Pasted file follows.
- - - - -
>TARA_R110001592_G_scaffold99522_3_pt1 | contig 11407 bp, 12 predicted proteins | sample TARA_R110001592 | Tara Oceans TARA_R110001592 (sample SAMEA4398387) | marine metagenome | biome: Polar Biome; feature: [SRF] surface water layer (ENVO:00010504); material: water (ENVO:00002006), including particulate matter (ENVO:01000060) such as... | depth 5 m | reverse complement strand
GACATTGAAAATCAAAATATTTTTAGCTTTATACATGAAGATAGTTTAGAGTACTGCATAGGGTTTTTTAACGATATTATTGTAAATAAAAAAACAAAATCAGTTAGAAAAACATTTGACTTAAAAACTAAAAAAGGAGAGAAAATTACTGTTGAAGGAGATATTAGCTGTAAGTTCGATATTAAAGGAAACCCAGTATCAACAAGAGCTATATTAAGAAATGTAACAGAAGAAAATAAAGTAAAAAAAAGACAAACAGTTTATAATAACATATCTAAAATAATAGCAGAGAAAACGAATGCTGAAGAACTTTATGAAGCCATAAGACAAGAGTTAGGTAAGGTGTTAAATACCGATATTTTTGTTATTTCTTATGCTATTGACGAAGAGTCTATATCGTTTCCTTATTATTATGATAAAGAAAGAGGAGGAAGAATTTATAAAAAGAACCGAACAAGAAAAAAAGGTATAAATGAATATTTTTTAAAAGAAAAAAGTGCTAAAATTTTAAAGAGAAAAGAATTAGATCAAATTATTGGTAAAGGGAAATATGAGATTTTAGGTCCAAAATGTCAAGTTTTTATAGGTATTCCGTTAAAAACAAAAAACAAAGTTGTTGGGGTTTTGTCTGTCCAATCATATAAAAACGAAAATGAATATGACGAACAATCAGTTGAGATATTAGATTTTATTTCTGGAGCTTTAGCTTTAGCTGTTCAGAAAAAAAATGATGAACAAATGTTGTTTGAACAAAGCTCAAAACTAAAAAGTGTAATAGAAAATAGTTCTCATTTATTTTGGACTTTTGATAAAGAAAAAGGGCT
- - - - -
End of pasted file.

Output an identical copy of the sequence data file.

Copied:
>TARA_R110001592_G_scaffold99522_3_pt1 | contig 11407 bp, 12 predicted proteins | sample TARA_R110001592 | Tara Oceans TARA_R110001592 (sample SAMEA4398387) | marine metagenome | biome: Polar Biome; feature: [SRF] surface water layer (ENVO:00010504); material: water (ENVO:00002006), including particulate matter (ENVO:01000060) such as... | depth 5 m | reverse complement strand
GACATTGAAAATCAAAATATTTTTAGCTTTATACATGAAGATAGTTTAGAGTACTGCATAGGGTTTTTTAACGATATTATTGTAAATAAAAAAACAAAATCAGTTAGAAAAACATTTGACTTAAAAACTAAAAAAGGAGAGAAAATTACTGTTGAAGGAGATATTAGCTGTAAGTTCGATATTAAAGGAAACCCAGTATCAACAAGAGCTATATTAAGAAATGTAACAGAAGAAAATAAAGTAAAAAAAAGACAAACAGTTTATAATAACATATCTAAAATAATAGCAGAGAAAACGAATGCTGAAGAACTTTATGAAGCCATAAGACAAGAGTTAGGTAAGGTGTTAAATACCGATATTTTTGTTATTTCTTATGCTATTGACGAAGAGTCTATATCGTTTCCTTATTATTATGATAAAGAAAGAGGAGGAAGAATTTATAAAAAGAACCGAACAAGAAAAAAAGGTATAAATGAATATTTTTTAAAAGAAAAAAGTGCTAAAATTTTAAAGAGAAAAGAATTAGATCAAATTATTGGTAAAGGGAAATATGAGATTTTAGGTCCAAAATGTCAAGTTTTTATAGGTATTCCGTTAAAAACAAAAAACAAAGTTGTTGGGGTTTTGTCTGTCCAATCATATAAAAACGAAAATGAATATGACGAACAATCAGTTGAGATATTAGATTTTATTTCTGGAGCTTTAGCTTTAGCTGTTCAGAAAAAAAATGATGAACAAATGTTGTTTGAACAAAGCTCAAAACTAAAAAGTGTAATAGAAAATAGTTCTCATTTATTTTGGACTTTTGATAAAGAAAAAGGGCT